Tampa resident survey tells us little about stadium hopes

According to a survey, just 39.4% of Tampa residents think keeping the Tampa Bay Rays in the region is important.

Is that a problem?

The Survey

Tampa Mayor Bob Buckhorn posted an online survey last month asking Tampa residents to note their priorities, seeking public input to help set priorities for his final 18 months in office.

Respondents were given a list of potential municipal action areas and asked to rate them as important or unimportant (there was also a “neutral” option).

Most of the areas in which respondents were asked to weigh in were the typical local government areas: transportation; jobs; stormwater management. Some were more potentially controversial, such as race relations or the development of workforce housing.

Snuck in among these topics was this one: “Keeping the Tampa Bay Rays in the Area.”

So how important is this to Tampa residents?

Well, according to the survey, not especially important. 39.4% of respondents rated it important; only workforce housing had a lower score. Thirty percent rated this “unimportant”, the highest percentage of “unimportant” votes of all. And about the same percentage simply had no opinion on this question at all.


What this means for the Rays’ stadium plans

I have heard some chatter that this survey suggests limited support for the Rays in Tampa. Why even talk about a stadium in Hillsborough County if some 60% of the population either thinks it is unimportant or has no opinion about it at all?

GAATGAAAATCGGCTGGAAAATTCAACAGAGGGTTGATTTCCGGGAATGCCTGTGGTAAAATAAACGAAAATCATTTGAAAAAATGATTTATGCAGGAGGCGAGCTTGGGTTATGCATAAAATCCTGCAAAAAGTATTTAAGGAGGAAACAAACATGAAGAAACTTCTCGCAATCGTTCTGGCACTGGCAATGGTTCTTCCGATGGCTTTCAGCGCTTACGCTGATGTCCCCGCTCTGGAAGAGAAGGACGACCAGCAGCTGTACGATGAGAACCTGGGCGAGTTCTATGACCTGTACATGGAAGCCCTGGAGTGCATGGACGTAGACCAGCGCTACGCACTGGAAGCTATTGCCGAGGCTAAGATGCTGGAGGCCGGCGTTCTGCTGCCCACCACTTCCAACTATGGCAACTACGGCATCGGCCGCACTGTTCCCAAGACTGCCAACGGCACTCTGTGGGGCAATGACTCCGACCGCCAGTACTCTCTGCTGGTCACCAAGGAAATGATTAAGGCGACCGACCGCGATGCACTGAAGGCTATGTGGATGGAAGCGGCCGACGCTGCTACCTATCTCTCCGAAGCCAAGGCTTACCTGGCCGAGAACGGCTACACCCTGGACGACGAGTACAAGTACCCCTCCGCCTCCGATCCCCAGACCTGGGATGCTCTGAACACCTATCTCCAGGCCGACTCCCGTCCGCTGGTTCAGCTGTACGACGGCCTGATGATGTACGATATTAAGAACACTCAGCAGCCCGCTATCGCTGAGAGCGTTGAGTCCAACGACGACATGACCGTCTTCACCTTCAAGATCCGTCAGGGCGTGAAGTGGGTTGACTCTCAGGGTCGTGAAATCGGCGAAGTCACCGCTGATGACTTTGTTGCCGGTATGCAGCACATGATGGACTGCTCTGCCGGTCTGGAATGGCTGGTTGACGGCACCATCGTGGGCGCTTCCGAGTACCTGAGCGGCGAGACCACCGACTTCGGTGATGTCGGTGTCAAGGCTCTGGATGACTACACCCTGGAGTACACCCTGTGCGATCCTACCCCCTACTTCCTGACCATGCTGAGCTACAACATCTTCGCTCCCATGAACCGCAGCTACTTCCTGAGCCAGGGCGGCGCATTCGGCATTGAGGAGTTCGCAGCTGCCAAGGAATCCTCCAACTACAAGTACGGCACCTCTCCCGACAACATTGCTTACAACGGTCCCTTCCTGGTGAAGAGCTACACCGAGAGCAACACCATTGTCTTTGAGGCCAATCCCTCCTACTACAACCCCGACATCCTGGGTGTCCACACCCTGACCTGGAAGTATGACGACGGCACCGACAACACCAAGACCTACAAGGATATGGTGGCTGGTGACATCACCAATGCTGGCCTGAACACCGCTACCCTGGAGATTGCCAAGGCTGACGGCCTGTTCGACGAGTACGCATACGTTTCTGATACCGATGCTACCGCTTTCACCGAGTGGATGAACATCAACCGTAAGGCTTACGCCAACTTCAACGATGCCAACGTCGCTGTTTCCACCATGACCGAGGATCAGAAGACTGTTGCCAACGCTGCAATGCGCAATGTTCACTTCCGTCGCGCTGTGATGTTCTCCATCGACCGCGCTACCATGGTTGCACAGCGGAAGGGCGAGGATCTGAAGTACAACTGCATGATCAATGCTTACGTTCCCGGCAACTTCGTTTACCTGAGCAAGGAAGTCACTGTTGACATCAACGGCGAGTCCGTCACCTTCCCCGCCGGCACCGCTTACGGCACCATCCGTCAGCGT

Those conclusions, however, are unfounded.

First, let’s keep in mind that this survey has no scientific validity. I’m not saying this to knock Mayor Buckhorn or his staff. The survey met his needs of giving engaged residents the chance to express their views.

However, there is no statistical significance to a survey available to anyone who happens upon it on the city website. We know that 2,043 people filled it out, but we don’t know who those people were and whether they were representative of a true cross-section of the population.

The survey ran during the month in which we saw Houston hit with Hurricane Harvey and in which Tampa was hit with Hurricane Irma. Not many people dealing with hurricane preparation or recovery are going to see baseball as their main concern.

And given that context, there’s no wonder stormwater issues are deemed important by 88% of respondents. Heck, had I been filling out this survey in the weeks surrounding Irma I probably would have ranked keeping the Rays as “not important” and I live for this team!

To compound the difficulties of finding wisdom in this survey: it’s not well designed to really identify respondent priorities.

It’s not clear what people are choosing when they deem something “important,” and that is especially true for the question on the Rays. Does “keeping the Rays in the region” mean keeping them in St. Petersburg, or building a stadium for them in Tampa?

Finally, it’s hard to put this survey question in context. How would “keeping team x” rank among priorities in most cities? Perhaps the majority of people in other cities, even those known as “good baseball towns,” wouldn’t choose their team over other concerns like race relations.

I’m not trying to say that there should be a groundswell of support for building a Tampa/Hillsborough stadium for the Rays in a more scientific study. If a new stadium requires significant public funding and/or a tax increase it will be a hard sell in a fiscally conservative county that has some pressing infrastructure needs.

Instead, this survey question more shows that citizens, faced with a hurricane and a host of social issues, seem to have their priorities in a decent order. Otherwise, this survey tells us little more about the likelihood of a new stadium than we knew a few weeks ago.


Article first appeared on www.draysbay.com